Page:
Many people worry about getting Alzheimer's, particularly if a parent or sibling suffers from the disease. But is it a good idea to get a genetic test to see if you carry genes that increase your risk for the disease?
Scientists have learned much about the genetics of Alzheimer's in recent years. And increasingly, companies are offering genetic tests to consumers that allow them to assess their risk for the disease. Still, there is much that needs to be learned about Alzheimer's genes and the underlying causes of the disease. Determining who will ultimately get Alzheimer's is impossible in most cases, and treatments for the disease remain limited.
Now, two professional medical organizations, the American College of Medical Genetics and the National Society of Genetic Counselors, have issued guidelines for genetic testing of Alzheimer's. The guidelines, published in the journal Genetics in Medicine, are aimed at clarifying the different forms of Alzheimer's disease and helping doctors and patients better determine who might benefit from genetic tests for the disease.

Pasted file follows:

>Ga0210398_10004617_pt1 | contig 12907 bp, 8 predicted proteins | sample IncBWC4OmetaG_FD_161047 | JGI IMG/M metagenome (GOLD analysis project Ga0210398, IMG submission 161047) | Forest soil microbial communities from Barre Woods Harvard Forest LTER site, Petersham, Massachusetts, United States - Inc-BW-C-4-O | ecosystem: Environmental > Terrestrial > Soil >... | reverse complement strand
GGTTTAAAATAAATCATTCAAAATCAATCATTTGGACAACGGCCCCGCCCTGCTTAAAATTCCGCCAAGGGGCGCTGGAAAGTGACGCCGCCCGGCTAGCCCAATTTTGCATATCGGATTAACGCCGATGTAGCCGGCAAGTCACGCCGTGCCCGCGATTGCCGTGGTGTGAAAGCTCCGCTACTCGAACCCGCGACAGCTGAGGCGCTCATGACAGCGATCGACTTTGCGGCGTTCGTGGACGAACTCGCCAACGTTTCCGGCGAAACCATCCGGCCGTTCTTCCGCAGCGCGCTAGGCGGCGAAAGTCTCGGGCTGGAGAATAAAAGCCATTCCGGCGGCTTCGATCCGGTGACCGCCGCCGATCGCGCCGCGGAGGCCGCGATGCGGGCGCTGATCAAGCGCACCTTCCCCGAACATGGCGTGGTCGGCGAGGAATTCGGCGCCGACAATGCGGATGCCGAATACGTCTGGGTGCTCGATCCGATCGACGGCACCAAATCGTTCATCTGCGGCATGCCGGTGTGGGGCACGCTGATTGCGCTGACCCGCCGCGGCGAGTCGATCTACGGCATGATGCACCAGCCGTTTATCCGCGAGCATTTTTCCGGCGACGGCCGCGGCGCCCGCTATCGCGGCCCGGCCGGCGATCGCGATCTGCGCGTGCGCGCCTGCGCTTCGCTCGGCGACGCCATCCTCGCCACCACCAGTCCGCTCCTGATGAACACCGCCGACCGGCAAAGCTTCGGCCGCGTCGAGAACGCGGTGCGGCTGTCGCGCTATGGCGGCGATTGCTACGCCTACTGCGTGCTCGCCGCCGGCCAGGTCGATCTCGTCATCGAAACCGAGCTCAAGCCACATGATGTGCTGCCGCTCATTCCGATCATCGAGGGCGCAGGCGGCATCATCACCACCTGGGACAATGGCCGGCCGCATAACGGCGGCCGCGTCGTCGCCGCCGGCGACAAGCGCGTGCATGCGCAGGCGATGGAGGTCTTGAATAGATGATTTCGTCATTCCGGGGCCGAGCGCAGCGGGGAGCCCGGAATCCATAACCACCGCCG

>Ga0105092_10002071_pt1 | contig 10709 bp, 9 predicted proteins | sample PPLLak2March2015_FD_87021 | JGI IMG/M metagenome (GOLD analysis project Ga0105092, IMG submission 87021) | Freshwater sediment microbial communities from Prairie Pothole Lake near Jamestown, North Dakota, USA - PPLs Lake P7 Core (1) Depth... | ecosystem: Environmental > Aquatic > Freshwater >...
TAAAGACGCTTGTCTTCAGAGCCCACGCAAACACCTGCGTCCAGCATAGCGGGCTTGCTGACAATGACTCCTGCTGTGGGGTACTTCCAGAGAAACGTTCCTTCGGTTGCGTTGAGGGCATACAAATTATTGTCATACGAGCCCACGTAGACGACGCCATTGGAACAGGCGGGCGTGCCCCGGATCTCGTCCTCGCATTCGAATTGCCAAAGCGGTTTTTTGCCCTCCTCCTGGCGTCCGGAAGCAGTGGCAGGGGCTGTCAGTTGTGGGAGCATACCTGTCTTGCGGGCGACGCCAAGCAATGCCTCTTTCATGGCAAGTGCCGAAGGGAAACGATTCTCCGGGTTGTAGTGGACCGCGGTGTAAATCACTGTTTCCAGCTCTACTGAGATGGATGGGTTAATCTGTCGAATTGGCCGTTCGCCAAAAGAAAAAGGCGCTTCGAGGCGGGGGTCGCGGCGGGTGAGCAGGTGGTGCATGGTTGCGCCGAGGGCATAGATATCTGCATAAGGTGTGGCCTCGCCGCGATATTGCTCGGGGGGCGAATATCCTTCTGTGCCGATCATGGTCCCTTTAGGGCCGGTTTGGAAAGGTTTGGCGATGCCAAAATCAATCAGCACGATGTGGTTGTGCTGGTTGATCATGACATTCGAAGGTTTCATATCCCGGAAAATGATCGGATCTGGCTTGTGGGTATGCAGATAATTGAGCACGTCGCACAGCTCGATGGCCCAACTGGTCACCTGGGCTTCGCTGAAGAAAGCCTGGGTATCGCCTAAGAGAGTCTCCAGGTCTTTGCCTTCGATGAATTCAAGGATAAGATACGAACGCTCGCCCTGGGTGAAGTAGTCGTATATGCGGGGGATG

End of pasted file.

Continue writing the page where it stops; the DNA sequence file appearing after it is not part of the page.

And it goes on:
The science remains imperfect and more research needs to be done, but experts are learning more about the role of genes in Alzheimer's disease. Over all, the lifetime risk of getting Alzheimer's is estimated at between 10 and 12 percent. So the average person in the general population living to 75 or 80 has about a one in 10 chance of getting Alzheimer's. Having a mother, father, brother, sister or other close relative with the disease increases that risk two-fold.
The genetics of Alzheimer's, however, are complex. Alzheimer's comes in various forms, and some types are more likely to be influenced by genes than others. So-called early-onset familial Alzheimer's typically strikes before age 60 and clearly runs in families.
It has been linked to specific genes, and inheriting a mutated gene from either parent – a parent has a 50 percent chance of passing it on to a child -- almost always causes the disease to arise.
But the far more common late-onset Alzheimer's, which occurs after age 60 to 65 and grows increasingly common in people in their 70s and 80s and older, is only partly influenced by genetics. It clusters in families only 15 to 25 percent of the time, and is generally referred to as sporadic Alzheimer's. In these cases, having a mother or father, brother or sister, aunt or uncle, grandparent or other close relative with Alzheimer's increases your risk for the disease. But a family history by no means guarantees that you will get it.